ProMotion on the MacBook Pro: Is It Really a Big Deal?

Faster is always better; except when slower is better

Key Takeaways

  • ProMotion lets the MacBook Pro vary its screen’s refresh rate from 24Hz up to 120Hz.
  • Lower refresh rates use significantly less battery power. 
  • 24Hz is the perfect speed to match movie frame rates.
Apple MacBook Pro computer.

Apple

The MacBook Pro's display can now refresh itself twice as fast, thrumming along at 120Hz. But isn't that stuff just for gamers? 

ProMotion is a huge deal for the Mac. It makes everything smoother, saves battery power, and even makes old movies look better. But without a touch screen or Apple Pencil, is it as necessary on the Mac as on the iPad and iPhone?

"Today, the majority of displays refresh 60 times per second (60Hz), regardless of what's on the screen—a video game, a movie, or a text document. The ProMotion technology in the new MacBooks Pro adapts the refresh rate to match what's on the screen," Serg Krivoblotsky, technological R&D lead at software developer MacPaw, told Lifewire via direct message.

"When you are reading a text document, your laptop doesn't need to refresh the display 60 times per second. In this case, the new MacBook Pro will decrease the refresh rate. As a result, the lower refresh rate will increase the battery life, and it will all happen invisibly for the user."

ProMotion Pros

Most regular computer displays refresh themselves at 60 times per second. 120Hz displays also have been around for a while, and Windows PCs can switch between these two extremes (60 and 120Hz). What’s different about Apple’s ProMotion technology is that the refresh rate can be varied.

"The fact that the display can dynamically lower its refresh rate according to how much movement there is on screen leads to massive savings in battery."

This lets you run it at full speed to get smoother scrolling and a generally more responsive interface. The iPad Pro feels great at 120Hz because the screen animations are better able to track your finger movements. It’s even more critical with the Apple Pencil because it feels more responsive.

But you don’t always want to refresh the screen at the full rate. If nothing is moving, it’s a waste of energy. So, Mac’s ProMotion screen can vary the rate from 120Hz, right down to 24Hz. If nothing is moving on the screen, like when you’re reading a web page, then the display will tick along at its lowest rate. 

And, importantly for video professionals, you can also opt to lock in a preferred refresh rate. 

Battery Life

Every screen refresh uses energy. So on a battery-powered device, ProMotion can make a significant difference to battery life. We saw this most clearly on the iPhones 13. The 13 Pro has a slightly smaller battery than the iPhone 13, but scores three hours more battery life when watching videos—thanks to ProMotion: 22 hours vs 19 hours.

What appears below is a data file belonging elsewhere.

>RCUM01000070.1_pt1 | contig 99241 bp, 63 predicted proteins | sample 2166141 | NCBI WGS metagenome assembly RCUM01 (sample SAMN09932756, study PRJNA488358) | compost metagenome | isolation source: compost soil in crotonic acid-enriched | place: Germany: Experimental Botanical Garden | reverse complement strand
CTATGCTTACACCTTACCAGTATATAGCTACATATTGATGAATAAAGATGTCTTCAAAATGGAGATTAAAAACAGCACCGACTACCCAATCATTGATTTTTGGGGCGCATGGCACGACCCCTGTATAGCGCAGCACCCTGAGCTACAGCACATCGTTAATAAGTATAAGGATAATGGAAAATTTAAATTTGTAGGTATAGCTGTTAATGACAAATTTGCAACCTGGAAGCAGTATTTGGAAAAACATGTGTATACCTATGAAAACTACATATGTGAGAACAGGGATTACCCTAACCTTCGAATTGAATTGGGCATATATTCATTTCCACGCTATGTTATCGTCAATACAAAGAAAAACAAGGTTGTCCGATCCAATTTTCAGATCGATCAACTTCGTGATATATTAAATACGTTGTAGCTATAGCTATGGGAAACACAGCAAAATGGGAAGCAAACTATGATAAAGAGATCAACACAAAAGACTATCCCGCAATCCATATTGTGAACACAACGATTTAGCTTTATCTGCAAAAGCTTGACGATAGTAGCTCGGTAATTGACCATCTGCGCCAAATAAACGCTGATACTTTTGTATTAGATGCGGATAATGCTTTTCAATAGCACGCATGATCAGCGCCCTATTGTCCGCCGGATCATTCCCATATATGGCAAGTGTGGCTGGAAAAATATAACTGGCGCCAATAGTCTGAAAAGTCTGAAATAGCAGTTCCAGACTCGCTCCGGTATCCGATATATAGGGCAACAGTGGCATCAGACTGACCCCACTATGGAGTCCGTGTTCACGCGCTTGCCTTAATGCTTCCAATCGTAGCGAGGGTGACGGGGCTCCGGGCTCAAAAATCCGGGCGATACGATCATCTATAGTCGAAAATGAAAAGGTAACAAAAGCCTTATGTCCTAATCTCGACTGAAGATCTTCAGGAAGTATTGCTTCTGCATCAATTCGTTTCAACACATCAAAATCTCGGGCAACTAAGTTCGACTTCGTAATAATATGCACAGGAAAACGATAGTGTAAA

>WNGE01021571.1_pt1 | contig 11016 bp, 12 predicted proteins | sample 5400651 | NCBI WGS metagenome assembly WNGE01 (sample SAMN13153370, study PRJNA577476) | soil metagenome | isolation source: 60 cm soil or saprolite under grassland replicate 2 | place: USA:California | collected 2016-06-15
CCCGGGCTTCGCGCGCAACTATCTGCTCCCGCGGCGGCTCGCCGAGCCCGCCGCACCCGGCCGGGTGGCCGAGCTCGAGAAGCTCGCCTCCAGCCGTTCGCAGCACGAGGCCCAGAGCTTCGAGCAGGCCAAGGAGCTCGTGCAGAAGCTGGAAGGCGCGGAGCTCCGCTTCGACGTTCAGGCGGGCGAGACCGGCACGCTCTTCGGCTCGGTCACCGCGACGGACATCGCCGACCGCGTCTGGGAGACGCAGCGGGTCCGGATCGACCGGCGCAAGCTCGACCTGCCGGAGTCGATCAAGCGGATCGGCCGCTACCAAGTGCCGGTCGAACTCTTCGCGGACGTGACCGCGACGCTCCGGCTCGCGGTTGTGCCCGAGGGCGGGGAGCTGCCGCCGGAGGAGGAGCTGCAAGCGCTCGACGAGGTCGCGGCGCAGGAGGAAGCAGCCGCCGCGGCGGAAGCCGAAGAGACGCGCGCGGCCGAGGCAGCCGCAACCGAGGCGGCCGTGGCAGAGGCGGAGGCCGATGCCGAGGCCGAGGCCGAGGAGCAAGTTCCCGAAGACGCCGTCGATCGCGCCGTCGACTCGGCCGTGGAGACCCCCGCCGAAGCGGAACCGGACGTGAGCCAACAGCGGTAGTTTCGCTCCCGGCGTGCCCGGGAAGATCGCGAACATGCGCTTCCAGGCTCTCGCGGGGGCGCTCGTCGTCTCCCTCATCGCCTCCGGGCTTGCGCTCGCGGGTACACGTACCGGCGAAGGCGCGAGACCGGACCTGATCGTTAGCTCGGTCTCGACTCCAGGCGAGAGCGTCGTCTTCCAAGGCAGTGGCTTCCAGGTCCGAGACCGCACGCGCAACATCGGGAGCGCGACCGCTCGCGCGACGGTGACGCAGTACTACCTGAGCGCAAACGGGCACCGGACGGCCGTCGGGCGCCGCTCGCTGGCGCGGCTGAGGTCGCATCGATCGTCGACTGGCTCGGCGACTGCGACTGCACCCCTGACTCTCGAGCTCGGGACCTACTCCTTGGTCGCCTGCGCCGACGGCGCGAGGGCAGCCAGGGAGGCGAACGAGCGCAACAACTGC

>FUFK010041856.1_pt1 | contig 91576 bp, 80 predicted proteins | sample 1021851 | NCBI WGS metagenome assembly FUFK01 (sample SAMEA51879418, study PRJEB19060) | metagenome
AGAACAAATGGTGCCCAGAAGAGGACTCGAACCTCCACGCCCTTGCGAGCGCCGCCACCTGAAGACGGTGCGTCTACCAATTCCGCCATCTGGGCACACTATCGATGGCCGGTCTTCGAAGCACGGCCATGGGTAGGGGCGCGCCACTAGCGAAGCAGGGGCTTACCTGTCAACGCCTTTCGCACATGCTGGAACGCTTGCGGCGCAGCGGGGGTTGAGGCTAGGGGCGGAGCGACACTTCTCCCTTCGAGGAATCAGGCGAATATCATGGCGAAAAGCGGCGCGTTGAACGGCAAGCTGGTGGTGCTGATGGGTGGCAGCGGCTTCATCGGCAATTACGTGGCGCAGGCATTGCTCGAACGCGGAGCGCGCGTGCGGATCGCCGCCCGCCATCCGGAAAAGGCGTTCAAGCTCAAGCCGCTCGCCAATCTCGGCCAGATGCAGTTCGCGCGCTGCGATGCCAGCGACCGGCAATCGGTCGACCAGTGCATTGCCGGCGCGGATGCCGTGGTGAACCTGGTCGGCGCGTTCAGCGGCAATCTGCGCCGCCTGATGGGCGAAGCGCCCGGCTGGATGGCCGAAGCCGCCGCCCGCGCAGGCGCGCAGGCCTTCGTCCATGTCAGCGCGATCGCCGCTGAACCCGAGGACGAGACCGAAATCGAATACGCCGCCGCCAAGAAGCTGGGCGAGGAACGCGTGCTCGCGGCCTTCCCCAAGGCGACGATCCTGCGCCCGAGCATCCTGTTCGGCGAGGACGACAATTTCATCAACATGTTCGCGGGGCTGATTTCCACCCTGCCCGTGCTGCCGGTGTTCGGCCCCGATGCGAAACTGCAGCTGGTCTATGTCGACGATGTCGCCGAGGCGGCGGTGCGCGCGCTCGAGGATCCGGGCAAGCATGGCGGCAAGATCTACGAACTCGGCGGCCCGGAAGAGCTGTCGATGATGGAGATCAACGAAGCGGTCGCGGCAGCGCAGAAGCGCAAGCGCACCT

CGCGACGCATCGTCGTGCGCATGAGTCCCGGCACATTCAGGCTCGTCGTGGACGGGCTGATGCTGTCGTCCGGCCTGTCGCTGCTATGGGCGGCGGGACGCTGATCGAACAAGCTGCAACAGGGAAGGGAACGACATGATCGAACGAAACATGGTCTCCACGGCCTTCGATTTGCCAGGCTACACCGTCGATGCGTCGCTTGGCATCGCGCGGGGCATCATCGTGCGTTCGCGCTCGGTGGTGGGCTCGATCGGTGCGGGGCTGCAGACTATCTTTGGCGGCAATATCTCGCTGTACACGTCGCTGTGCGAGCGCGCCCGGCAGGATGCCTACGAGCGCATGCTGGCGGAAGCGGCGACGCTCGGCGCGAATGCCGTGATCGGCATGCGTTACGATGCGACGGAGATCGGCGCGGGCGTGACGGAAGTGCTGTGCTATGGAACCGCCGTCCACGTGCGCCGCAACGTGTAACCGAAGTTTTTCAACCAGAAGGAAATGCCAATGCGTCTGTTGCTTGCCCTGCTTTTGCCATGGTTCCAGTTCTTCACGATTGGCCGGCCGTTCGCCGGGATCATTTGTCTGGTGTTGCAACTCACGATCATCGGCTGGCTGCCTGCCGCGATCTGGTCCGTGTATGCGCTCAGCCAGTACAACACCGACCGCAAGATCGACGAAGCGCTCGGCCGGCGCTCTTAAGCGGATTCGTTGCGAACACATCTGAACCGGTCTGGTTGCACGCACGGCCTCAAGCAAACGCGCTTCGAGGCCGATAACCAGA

That's quite a difference.

A picture of a MacBook Pro sitting on a table in a cafe.

Adeolu Eletu / Unsplash

"The lower end of the refresh rate is just as important as the higher ends. The fact that the display can dynamically lower its refresh rate according to how much movement there is on screen leads to massive savings in battery," technology writer Patrick Sinclair told Lifewire via email.

The Anti Soap-Opera Mode

Why does Mac’s ProMotion bottom out at such an odd rate as 24Hz? Why not 10 or 20? Movies, that’s why—most likely. In battery-life terms, slower is better. The iPhone 13’s ProMotion screen can manage 10Hz, while the Apple Watch almost goes into suspended animation at just 1Hz, which is how the watch manages to keep its display powered up all day long. 

But if you can’t or don’t need to reach those low rates, then aiming for 24Hz is a great goal. Film movies run at 24 frames per second, which means that the screen refresh perfectly matches it. There’s no need for interpolation (making up in-between frames for smoother animation) or any of the extra processing power that may require. And 24 is a factor of 120, which may also help efficiency—it’s precisely one-fifth the maximum rate of 120Hz.

The Future of ProMotion

There are other uses for ProMotion, too, especially when combined with the localized dimming possible with mini-LED backlights (like on the new MacBook Pros) or OLED displays. It's possible to just light up a small section of the screen, for example, to show a notification while sleeping. Or the screen could run at 120Hz for maximum responsiveness while running a window containing video at just 24fps. 

"When you are reading a text document, your laptop doesn't need to refresh the display 60 times per second."

And ProMotion is also better for accessibility.

"Mini LED displays are amazing for VoiceOver users," writes blind computer science student Mikolaj Holysz on Twitter. "They use significantly less power when the screen curtain is on. Same for ProMotion, if it's implemented correctly, the refresh rate will be lowered dramatically, which also helps with battery life." 

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